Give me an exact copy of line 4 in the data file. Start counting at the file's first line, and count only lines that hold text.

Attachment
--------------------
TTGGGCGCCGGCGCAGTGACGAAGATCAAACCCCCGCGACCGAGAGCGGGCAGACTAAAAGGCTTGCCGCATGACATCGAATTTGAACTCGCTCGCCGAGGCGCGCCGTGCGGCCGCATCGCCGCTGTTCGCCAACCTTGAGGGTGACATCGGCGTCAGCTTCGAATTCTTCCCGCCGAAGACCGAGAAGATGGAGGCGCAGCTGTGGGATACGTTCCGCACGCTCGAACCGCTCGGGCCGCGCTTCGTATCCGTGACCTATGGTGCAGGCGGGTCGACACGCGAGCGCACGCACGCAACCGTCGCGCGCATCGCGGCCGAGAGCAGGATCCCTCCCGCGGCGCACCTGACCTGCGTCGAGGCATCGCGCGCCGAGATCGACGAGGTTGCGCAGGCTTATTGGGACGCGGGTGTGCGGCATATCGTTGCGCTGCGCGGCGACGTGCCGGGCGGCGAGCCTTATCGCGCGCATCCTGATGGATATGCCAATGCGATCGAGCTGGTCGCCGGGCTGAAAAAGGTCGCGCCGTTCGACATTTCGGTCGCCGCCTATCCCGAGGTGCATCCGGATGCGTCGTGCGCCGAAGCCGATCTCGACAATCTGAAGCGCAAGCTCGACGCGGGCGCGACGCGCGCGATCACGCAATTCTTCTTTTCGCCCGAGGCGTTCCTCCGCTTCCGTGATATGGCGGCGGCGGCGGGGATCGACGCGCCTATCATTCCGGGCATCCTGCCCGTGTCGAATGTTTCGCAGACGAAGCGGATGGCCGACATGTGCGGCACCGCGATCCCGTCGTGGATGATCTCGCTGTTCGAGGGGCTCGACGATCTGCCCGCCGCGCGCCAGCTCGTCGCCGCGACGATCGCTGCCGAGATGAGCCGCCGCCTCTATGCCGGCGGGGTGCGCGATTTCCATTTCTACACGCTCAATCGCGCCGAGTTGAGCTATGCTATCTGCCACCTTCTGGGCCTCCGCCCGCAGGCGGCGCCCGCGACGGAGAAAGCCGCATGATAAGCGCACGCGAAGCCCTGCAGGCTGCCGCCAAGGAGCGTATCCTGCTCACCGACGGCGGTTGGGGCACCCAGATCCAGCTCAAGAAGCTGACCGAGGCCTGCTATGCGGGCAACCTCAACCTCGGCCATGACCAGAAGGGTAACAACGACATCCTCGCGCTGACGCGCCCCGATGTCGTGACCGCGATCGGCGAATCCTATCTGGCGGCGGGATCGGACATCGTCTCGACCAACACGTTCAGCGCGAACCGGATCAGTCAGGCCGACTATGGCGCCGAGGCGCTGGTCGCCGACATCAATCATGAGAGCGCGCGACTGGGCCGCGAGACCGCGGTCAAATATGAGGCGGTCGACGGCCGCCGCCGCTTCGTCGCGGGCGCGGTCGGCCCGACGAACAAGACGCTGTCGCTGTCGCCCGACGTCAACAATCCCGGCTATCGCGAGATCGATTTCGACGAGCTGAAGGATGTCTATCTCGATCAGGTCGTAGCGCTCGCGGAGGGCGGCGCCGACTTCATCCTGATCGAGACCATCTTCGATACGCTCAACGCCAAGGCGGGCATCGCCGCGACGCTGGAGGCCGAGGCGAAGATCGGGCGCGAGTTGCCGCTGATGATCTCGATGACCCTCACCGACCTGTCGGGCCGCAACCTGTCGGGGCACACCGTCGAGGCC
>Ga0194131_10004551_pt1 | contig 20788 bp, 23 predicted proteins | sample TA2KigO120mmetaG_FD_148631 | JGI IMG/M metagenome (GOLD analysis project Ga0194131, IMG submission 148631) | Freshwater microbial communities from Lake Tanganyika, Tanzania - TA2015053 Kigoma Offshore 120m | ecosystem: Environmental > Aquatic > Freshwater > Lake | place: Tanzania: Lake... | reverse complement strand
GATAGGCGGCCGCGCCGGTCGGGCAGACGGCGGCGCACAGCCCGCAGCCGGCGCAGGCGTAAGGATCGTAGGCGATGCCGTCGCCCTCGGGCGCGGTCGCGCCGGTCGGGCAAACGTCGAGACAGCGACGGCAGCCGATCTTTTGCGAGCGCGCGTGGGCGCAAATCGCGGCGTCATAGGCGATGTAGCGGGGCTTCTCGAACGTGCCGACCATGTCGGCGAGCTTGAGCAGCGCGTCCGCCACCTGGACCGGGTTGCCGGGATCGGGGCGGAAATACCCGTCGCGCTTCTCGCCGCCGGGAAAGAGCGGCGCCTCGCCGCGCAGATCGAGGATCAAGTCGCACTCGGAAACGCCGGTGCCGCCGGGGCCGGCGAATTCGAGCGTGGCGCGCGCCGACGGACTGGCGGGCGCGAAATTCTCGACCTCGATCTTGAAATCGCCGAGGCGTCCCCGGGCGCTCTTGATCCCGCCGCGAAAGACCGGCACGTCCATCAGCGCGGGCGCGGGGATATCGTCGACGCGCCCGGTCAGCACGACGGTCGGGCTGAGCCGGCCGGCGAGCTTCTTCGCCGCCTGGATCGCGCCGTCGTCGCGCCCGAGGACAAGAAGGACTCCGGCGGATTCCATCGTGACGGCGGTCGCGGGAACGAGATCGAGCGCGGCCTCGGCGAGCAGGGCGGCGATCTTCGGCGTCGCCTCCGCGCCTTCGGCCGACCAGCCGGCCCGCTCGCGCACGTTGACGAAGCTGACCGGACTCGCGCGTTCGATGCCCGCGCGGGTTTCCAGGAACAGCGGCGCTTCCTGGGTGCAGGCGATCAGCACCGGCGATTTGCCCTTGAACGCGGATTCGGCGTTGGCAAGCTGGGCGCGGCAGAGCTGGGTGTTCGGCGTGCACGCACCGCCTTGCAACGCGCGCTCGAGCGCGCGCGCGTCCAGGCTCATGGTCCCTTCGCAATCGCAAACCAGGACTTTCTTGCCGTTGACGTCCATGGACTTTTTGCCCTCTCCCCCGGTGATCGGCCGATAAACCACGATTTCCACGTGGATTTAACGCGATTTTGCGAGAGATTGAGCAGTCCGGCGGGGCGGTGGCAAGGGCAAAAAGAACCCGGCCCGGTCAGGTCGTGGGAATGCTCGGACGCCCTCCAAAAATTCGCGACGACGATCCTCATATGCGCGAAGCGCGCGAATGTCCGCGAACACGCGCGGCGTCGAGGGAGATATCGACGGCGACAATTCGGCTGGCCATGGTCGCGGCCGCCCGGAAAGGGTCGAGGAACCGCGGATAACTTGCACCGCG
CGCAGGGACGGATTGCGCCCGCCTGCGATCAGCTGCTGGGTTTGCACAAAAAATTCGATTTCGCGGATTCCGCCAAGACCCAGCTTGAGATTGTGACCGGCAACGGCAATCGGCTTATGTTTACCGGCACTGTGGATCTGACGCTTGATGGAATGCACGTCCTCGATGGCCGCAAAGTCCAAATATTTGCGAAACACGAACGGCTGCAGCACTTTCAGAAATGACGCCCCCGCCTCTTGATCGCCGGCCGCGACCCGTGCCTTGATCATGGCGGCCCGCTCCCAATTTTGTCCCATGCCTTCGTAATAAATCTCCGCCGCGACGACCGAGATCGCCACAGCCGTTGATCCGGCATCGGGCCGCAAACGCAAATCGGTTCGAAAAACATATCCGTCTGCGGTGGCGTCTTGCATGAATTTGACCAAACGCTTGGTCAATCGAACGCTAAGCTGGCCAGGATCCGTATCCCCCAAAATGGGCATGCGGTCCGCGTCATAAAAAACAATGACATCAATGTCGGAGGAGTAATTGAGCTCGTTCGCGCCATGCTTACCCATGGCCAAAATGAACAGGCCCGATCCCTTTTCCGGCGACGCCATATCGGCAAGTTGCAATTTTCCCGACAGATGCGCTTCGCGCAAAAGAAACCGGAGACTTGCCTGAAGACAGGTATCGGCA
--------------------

CGCAGGGACGGATTGCGCCCGCCTGCGATCAGCTGCTGGGTTTGCACAAAAAATTCGATTTCGCGGATTCCGCCAAGACCCAGCTTGAGATTGTGACCGGCAACGGCAATCGGCTTATGTTTACCGGCACTGTGGATCTGACGCTTGATGGAATGCACGTCCTCGATGGCCGCAAAGTCCAAATATTTGCGAAACACGAACGGCTGCAGCACTTTCAGAAATGACGCCCCCGCCTCTTGATCGCCGGCCGCGACCCGTGCCTTGATCATGGCGGCCCGCTCCCAATTTTGTCCCATGCCTTCGTAATAAATCTCCGCCGCGACGACCGAGATCGCCACAGCCGTTGATCCGGCATCGGGCCGCAAACGCAAATCGGTTCGAAAAACATATCCGTCTGCGGTGGCGTCTTGCATGAATTTGACCAAACGCTTGGTCAATCGAACGCTAAGCTGGCCAGGATCCGTATCCCCCAAAATGGGCATGCGGTCCGCGTCATAAAAAACAATGACATCAATGTCGGAGGAGTAATTGAGCTCGTTCGCGCCATGCTTACCCATGGCCAAAATGAACAGGCCCGATCCCTTTTCCGGCGACGCCATATCGGCAAGTTGCAATTTTCCCGACAGATGCGCTTCGCGCAAAAGAAACCGGAGACTTGCCTGAAGACAGGTATCGGCA